[dns-operations] ID of IPv4 fragments and DNS and the future RFC

Florian Weimer fw at deneb.enyo.de
Sun Jan 13 19:59:39 UTC 2013

* Stephane Bortzmeyer:

> The future RFC 6864, currently in AUTH48 state, talks about the
> unicity of the ID (datagram identifier) field for IPv4. Its section
> 5.2 is of interest to us: basically, it says that senders of
> "non-atomic packets" (a non-atomic packet is an IPv4 packet which is
> fragmented or will possibly be, since it has no DF bit: unlike a HTTP
> server, the traffic of a DNS server is typically mostly made of
> non-atomic packets) MUST rate-limit such packets to enforce the old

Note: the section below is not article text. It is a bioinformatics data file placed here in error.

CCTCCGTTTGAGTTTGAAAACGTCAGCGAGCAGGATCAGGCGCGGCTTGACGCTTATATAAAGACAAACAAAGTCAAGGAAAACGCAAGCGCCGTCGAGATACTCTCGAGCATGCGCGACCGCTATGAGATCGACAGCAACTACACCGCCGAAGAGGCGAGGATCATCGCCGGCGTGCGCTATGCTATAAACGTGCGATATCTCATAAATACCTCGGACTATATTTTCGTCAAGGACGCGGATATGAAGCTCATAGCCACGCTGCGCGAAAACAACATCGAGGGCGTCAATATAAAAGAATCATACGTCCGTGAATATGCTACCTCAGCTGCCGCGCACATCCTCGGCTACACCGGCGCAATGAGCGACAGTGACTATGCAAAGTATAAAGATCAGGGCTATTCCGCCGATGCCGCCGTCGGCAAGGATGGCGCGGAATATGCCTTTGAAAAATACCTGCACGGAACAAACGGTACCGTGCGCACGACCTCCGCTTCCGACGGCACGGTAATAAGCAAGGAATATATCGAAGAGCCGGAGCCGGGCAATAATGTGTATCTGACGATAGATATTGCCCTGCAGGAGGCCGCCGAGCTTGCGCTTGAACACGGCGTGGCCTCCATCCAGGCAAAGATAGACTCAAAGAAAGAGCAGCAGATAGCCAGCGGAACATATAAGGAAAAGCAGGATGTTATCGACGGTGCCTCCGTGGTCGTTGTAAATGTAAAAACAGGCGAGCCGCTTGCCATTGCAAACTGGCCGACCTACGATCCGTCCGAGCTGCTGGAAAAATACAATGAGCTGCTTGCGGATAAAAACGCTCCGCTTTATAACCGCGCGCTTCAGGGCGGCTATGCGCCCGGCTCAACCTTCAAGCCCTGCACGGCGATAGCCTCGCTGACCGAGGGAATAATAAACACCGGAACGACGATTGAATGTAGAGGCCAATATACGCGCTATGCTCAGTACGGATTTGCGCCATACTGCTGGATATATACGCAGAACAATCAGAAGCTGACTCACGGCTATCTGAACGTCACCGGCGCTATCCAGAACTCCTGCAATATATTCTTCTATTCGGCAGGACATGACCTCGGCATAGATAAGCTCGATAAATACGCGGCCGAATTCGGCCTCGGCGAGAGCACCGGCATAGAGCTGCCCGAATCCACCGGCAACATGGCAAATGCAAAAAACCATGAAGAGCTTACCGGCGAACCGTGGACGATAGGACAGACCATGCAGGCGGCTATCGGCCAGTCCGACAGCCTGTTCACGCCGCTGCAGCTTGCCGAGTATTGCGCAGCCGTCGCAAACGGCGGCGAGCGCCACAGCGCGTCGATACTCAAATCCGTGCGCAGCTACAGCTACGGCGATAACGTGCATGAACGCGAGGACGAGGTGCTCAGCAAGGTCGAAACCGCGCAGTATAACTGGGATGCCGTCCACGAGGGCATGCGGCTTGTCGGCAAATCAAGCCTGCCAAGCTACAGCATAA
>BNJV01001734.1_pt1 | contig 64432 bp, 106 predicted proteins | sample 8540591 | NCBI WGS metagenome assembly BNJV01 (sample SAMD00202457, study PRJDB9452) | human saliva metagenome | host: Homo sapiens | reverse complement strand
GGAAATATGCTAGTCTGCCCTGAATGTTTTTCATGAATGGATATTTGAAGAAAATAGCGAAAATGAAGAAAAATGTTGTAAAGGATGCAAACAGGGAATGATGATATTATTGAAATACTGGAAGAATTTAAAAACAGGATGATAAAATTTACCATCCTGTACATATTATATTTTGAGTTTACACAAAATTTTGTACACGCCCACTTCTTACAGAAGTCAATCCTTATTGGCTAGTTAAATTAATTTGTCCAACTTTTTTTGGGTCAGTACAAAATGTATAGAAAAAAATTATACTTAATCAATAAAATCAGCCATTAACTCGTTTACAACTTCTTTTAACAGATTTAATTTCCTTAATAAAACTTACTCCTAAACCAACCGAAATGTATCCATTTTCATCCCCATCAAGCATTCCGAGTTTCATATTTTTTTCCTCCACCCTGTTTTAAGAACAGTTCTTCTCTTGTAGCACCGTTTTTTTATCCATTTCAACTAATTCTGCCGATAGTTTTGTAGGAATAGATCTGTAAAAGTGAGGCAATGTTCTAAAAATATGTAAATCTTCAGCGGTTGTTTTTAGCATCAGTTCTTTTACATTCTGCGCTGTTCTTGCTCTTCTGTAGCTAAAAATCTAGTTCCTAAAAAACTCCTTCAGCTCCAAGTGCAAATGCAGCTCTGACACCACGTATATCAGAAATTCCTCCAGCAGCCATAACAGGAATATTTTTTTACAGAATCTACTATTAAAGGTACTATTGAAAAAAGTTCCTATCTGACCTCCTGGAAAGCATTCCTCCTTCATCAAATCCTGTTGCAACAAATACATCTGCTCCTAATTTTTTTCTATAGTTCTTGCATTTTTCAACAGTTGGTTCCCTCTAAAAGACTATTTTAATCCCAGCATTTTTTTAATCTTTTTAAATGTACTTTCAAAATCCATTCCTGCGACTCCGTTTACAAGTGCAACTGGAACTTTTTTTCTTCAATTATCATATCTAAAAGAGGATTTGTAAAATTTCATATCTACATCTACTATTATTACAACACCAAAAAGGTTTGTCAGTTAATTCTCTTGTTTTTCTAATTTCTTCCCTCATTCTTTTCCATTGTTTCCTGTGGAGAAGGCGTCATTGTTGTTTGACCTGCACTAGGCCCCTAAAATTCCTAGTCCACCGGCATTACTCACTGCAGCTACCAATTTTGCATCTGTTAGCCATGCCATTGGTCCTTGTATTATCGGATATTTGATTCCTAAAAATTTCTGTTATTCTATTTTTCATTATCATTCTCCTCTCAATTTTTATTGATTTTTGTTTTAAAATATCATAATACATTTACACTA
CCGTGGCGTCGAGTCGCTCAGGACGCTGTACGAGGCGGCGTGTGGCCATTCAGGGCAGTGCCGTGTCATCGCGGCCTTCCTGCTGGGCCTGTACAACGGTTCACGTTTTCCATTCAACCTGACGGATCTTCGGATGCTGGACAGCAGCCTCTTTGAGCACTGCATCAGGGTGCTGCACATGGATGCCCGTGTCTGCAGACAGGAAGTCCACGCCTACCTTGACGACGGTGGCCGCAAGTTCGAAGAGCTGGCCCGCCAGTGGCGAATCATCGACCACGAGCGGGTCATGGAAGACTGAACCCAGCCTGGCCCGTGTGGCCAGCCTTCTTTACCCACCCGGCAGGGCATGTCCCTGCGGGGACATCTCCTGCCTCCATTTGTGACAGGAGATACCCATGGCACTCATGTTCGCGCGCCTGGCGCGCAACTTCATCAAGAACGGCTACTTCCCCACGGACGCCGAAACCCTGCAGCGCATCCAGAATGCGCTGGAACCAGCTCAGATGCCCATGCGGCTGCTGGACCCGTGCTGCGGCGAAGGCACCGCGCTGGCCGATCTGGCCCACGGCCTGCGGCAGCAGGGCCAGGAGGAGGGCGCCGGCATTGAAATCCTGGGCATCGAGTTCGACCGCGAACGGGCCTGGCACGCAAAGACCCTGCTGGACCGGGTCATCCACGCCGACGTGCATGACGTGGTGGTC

> (RFC 791) rule that ID must be unique for the duration of a packet in
> the network (typically two minutes, a number I've always find very
> high).

A typical initial TTL is 64, so the packet lives for at most 64
seconds.  (Originally, the TTL was measured in seconds, and decrement
by at least 1 at every hop.)

> Is there a practical consequence for us?

Strictly speaking, it forbids stateless authoritative servers because
counters for rate limiting have to be recorded somewhere.

> My first guess is No since the unicity is only per couple {src,
> dest} and there is no chance a DNS server will have to send more
> than 6.4 Mbps to a given destination (6.4 is the maximum throughput
> with a 1500 B MTU with the ID unicity limit).

1000 responses per second doesn't seem that much, though.

(Fortunately, IPv6 comes with a 32 bit fragment ID...)

More information about the dns-operations mailing list